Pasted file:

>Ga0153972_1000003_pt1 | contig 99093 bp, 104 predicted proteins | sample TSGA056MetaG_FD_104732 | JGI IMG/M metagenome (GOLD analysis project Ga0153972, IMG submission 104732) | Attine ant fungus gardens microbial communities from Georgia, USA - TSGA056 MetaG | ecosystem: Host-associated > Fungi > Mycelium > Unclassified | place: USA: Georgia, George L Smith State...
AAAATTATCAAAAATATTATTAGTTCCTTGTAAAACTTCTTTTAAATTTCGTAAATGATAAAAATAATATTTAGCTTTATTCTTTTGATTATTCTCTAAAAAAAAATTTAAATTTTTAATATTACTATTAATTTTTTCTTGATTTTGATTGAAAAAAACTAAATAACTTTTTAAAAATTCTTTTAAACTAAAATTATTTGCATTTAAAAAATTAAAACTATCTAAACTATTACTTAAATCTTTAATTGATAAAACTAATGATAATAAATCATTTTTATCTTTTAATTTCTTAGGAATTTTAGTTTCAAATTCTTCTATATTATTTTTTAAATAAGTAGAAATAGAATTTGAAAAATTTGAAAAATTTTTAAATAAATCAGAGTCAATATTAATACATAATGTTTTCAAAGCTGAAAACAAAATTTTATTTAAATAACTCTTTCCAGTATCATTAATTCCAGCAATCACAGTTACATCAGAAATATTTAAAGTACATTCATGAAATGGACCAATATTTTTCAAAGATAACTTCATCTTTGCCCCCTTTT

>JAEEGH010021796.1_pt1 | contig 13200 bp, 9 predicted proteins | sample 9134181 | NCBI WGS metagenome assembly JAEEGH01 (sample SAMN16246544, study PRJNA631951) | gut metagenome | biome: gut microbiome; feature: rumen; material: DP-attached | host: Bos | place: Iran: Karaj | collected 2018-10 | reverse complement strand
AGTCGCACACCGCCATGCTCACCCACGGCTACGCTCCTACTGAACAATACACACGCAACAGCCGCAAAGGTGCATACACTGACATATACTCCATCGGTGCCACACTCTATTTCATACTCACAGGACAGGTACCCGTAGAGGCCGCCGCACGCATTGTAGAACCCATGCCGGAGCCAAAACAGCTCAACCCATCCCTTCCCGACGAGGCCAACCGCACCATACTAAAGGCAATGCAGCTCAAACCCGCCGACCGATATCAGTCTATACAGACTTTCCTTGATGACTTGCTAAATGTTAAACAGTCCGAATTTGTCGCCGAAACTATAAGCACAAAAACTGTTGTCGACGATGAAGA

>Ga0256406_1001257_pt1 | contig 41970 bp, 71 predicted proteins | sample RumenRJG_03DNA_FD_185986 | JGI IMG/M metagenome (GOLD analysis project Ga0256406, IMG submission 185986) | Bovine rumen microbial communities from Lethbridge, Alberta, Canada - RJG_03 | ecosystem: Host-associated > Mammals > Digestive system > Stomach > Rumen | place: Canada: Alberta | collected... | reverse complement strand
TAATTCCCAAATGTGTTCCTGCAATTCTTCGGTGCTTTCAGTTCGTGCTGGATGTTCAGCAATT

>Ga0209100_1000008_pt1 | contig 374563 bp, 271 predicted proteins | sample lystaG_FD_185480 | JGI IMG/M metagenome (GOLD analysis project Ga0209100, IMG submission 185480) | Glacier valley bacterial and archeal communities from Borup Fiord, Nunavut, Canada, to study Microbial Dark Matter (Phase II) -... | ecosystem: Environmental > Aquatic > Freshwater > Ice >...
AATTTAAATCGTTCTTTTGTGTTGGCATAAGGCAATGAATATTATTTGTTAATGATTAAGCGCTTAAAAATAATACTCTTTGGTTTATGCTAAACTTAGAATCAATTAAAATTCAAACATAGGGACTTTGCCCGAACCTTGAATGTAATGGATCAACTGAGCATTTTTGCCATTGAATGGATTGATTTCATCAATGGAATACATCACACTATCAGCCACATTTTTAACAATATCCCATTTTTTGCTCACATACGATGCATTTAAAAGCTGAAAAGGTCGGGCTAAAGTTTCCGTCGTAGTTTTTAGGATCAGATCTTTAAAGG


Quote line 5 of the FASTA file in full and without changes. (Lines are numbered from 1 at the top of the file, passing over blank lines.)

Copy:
>Ga0256406_1001257_pt1 | contig 41970 bp, 71 predicted proteins | sample RumenRJG_03DNA_FD_185986 | JGI IMG/M metagenome (GOLD analysis project Ga0256406, IMG submission 185986) | Bovine rumen microbial communities from Lethbridge, Alberta, Canada - RJG_03 | ecosystem: Host-associated > Mammals > Digestive system > Stomach > Rumen | place: Canada: Alberta | collected... | reverse complement strand